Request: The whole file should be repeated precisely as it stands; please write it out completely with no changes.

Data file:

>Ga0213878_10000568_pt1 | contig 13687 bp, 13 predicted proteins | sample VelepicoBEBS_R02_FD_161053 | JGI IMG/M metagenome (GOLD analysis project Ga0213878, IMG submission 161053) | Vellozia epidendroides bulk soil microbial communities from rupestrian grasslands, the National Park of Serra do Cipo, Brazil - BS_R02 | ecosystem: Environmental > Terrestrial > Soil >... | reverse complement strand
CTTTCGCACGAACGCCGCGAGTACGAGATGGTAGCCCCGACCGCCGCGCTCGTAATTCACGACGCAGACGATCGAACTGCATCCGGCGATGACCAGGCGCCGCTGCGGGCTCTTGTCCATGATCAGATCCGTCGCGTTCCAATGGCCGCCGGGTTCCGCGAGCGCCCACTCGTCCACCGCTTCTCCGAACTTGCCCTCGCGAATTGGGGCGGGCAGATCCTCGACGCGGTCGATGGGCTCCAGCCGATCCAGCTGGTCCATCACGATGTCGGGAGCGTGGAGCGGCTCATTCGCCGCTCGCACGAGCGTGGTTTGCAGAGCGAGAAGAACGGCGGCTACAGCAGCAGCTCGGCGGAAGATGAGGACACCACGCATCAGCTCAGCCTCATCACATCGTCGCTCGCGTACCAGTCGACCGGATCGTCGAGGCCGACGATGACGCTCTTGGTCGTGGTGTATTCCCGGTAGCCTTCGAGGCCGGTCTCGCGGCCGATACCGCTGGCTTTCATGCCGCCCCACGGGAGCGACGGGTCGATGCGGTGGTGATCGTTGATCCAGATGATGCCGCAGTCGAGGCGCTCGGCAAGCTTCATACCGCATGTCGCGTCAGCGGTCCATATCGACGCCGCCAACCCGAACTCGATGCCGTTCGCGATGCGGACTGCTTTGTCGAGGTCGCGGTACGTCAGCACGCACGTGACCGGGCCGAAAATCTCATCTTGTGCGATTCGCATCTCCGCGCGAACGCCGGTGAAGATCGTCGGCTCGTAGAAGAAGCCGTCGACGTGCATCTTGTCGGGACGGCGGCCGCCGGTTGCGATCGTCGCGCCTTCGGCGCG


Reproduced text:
>Ga0213878_10000568_pt1 | contig 13687 bp, 13 predicted proteins | sample VelepicoBEBS_R02_FD_161053 | JGI IMG/M metagenome (GOLD analysis project Ga0213878, IMG submission 161053) | Vellozia epidendroides bulk soil microbial communities from rupestrian grasslands, the National Park of Serra do Cipo, Brazil - BS_R02 | ecosystem: Environmental > Terrestrial > Soil >... | reverse complement strand
CTTTCGCACGAACGCCGCGAGTACGAGATGGTAGCCCCGACCGCCGCGCTCGTAATTCACGACGCAGACGATCGAACTGCATCCGGCGATGACCAGGCGCCGCTGCGGGCTCTTGTCCATGATCAGATCCGTCGCGTTCCAATGGCCGCCGGGTTCCGCGAGCGCCCACTCGTCCACCGCTTCTCCGAACTTGCCCTCGCGAATTGGGGCGGGCAGATCCTCGACGCGGTCGATGGGCTCCAGCCGATCCAGCTGGTCCATCACGATGTCGGGAGCGTGGAGCGGCTCATTCGCCGCTCGCACGAGCGTGGTTTGCAGAGCGAGAAGAACGGCGGCTACAGCAGCAGCTCGGCGGAAGATGAGGACACCACGCATCAGCTCAGCCTCATCACATCGTCGCTCGCGTACCAGTCGACCGGATCGTCGAGGCCGACGATGACGCTCTTGGTCGTGGTGTATTCCCGGTAGCCTTCGAGGCCGGTCTCGCGGCCGATACCGCTGGCTTTCATGCCGCCCCACGGGAGCGACGGGTCGATGCGGTGGTGATCGTTGATCCAGATGATGCCGCAGTCGAGGCGCTCGGCAAGCTTCATACCGCATGTCGCGTCAGCGGTCCATATCGACGCCGCCAACCCGAACTCGATGCCGTTCGCGATGCGGACTGCTTTGTCGAGGTCGCGGTACGTCAGCACGCACGTGACCGGGCCGAAAATCTCATCTTGTGCGATTCGCATCTCCGCGCGAACGCCGGTGAAGATCGTCGGCTCGTAGAAGAAGCCGTCGACGTGCATCTTGTCGGGACGGCGGCCGCCGGTTGCGATCGTCGCGCCTTCGGCGCG